Who's afraid of Rahul Gandhi?
By Amulya Ganguli
Nothing shows the weakness of the rendra Modi government more than the fact that it gives the impression of having been spooked by Rahul Gandhi to strive for a pro-poor image.
Hence, the directive to ministers to go around the country after the budget session to counter the perception that the government is anti-farmer.
In line with the Congress’ time-honoured practice of launching various schemes to help the poor, the BJP, too, is initiating several social security measures.
But the fact that it is fumbling in the dark is evident from the decision to invoke the saffron ideologue Deen Dayal Upadhyaya’s “integral humanism” concept to burnish the government’s and the BJP’s image although the phrase is as meaningless to people outside the Hindutva camp as Atal Bihari Vajpayee’s espousal of “Gandhian socialism” when the BJP was formed in 1980.
No less fatuous is the hope in official and saffron circles that the Prasar Bharati’s radio and television channels will be able to spread the pro-poor message although it is no secret that the reach of Akashvani and Doordarshan remains as limited as it was before a saffronite was appointed as the Prasar Bharati’s head.
The point, however, is why should the government be running scared simply because Rahul Gandhi, with his batteries recharged in a Myanmar Buddhist mostery, has succeeded in infusing an element of belligerence into the Congress?
The government’s nervousness is all the more unwarranted because nearly all of Rahul’s allegations, based on unverifiable calumny and half-baked ideas of the social scene, can be easily refuted.
A simple rebuttal of his anti-industrial stance is that development itself is a pro-poor measure as it leads to employment-oriented growth which is brought about largely by the private sector. The government, therefore, has nothing to be apologetic about.
If it still gives the impression of being on the back foot, the reason apparently is that either the government does not have clear-cut ideas of what it intends to accomplish, or that there are not enough accomplished spokespersons in its ranks who can articulate its views with vigour.
Arguably, this uncertainty about the government’s objective - which has made fellow-traveller Arun Shourie accuse it of being “directionless” - is due to the transition which the BJP is currently making from being a party of ultra-orthodox, small town traders to an organization which sups in the sophisticated company of India Inc.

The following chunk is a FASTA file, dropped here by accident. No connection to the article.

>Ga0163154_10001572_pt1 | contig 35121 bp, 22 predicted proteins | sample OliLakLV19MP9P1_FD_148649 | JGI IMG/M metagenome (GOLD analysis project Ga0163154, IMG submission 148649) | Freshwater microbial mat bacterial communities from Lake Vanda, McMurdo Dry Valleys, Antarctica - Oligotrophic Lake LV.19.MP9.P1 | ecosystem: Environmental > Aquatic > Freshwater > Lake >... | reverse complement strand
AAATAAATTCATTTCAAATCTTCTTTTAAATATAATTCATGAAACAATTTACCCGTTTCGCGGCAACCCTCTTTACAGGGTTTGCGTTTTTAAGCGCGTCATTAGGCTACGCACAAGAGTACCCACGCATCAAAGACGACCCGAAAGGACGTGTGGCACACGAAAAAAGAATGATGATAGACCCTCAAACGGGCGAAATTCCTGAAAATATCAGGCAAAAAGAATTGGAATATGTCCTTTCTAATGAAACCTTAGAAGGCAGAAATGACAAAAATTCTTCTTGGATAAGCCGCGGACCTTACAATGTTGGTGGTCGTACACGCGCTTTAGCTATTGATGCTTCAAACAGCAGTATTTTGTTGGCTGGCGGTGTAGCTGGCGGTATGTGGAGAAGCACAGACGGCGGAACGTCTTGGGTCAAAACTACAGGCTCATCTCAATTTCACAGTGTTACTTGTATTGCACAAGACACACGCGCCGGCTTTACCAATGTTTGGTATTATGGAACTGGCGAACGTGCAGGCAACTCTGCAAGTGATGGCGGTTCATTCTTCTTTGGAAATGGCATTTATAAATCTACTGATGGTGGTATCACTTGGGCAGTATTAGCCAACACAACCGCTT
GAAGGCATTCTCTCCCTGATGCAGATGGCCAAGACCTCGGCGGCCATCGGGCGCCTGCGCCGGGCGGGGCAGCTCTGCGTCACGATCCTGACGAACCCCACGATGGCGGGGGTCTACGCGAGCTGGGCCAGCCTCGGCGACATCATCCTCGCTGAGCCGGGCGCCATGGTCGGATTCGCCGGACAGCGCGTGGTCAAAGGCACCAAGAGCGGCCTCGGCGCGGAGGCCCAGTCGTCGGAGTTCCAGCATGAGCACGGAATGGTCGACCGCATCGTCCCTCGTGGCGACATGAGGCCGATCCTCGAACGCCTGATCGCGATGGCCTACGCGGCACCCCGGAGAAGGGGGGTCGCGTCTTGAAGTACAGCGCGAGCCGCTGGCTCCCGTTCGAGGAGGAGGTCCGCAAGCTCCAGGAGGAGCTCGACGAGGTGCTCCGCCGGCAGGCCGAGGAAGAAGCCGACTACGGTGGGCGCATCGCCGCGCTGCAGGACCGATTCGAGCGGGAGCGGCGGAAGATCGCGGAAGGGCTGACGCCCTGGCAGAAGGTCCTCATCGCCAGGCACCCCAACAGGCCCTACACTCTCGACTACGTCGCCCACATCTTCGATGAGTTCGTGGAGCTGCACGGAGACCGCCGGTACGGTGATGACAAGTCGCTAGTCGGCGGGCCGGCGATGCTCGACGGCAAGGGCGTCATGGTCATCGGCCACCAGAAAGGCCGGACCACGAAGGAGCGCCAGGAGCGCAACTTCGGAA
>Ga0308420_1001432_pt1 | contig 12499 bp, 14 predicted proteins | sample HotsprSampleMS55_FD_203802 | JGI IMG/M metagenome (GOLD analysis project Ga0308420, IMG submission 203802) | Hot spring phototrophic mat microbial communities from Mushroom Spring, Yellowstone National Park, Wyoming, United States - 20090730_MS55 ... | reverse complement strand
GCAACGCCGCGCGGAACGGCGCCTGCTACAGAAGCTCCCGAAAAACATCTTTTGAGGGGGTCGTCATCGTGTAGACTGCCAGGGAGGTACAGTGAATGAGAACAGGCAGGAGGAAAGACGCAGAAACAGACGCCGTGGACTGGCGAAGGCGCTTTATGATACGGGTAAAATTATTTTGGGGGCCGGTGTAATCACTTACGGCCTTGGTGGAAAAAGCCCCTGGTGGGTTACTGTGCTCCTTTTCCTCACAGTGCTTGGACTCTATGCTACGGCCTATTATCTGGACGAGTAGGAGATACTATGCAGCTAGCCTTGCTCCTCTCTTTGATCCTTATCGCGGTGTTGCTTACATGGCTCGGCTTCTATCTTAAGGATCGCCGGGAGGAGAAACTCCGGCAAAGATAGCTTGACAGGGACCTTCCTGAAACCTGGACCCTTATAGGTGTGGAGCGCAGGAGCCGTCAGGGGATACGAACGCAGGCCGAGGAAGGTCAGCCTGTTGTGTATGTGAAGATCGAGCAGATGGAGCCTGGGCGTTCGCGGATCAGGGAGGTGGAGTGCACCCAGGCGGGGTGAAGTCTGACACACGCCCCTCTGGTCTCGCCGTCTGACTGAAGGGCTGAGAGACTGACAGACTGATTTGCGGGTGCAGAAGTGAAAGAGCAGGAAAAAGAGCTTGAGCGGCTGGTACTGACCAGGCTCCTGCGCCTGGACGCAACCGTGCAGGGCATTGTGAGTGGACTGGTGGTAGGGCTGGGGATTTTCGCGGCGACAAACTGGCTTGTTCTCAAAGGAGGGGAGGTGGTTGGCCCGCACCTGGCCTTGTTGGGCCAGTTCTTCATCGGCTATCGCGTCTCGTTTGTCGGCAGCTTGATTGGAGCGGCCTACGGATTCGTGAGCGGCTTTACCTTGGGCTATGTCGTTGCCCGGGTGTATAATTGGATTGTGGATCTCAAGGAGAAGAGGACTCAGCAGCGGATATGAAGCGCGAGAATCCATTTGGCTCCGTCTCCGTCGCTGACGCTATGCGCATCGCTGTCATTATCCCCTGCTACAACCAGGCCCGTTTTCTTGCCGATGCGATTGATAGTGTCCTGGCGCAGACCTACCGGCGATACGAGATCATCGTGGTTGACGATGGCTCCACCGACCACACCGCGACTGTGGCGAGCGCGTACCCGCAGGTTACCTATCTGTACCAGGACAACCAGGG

Given this dichotomy between the provincialism of the old Jan Sangh-BJP and the cosmopolitanism of its new avatar, the party is not sure whether it is on the right path.
Its problem has apparently been compounded by the dearth of an ideological wherewithal to buttress its case. Although always a rightwing outfit from its Jan Sangh days, the BJP’s outlook has been a mix of Hindu commulism and the commercialism of dingy shops in mofussil towns.
Now, however, it is moving into the glittering world of capitalism where the merchants operate on a global scale.
Moreover, big business shuns sectarianism because of the violence associated with the spread of divisive messages which hampers consumerism, the essence of capitalism. This is why Modi has clamped down on the Hindutva hardliners and has told Time magazine that the government will not “tolerate” any discrimition based on caste, creed and religion.
On the economic front, however, he is apparently still unsure about how far he can push his pro-business line against a political class which hasn’t always hesitated to put partisan interests above those of the tion.
Needless to say, the BJP itself has been a part of this cussed “culture” but, now, it is the Congress which is leading the pack comprising the communists and the caste-based Jata “parivar” to virtually oppose anything and everything which the government proposes.
It will be unfortute, however, if this continuing political badgering deflects the prime minister from his developmental goal and turn to populism.
The lesson of the last general election is that welfare initiatives like sops and subsidies do not work at a time when the opening up of the economy has not only aroused what has been called the animal spirits of the entrepreneurs, but has also kindled the hope about the easy availability of jobs in a buoyant economy.
If populism was a pacea, then the Congress would have scored a ruway victory with its rural employment scheme (which do not build durable assets) or food security act (which puts an enormous strain on procurement, storage and distribution) or the right to education (where the absence of tests up to Class VIII has reduced the level of Class V students to that of Class II). The average voter saw through the hollowness of such measures. Instead, it was Modi’s promise of ‘sabka saath, sabka vikas’ (development for all) which paid political dividends to the BJP. It will be a major mistake on the prime minister’s part, therefore, to change his line on being influenced by Rahul Gandhi’s anti-corporate sector tirades which will spell doom for the economic reforms and take India back to the 2-3 percent Hindu rate of growth of the licence-permit-control raj. (IANS)
(Amulya Ganguli is a political alyst. The views expressed are persol. He can be reached at amulyaganguli @gmail.com)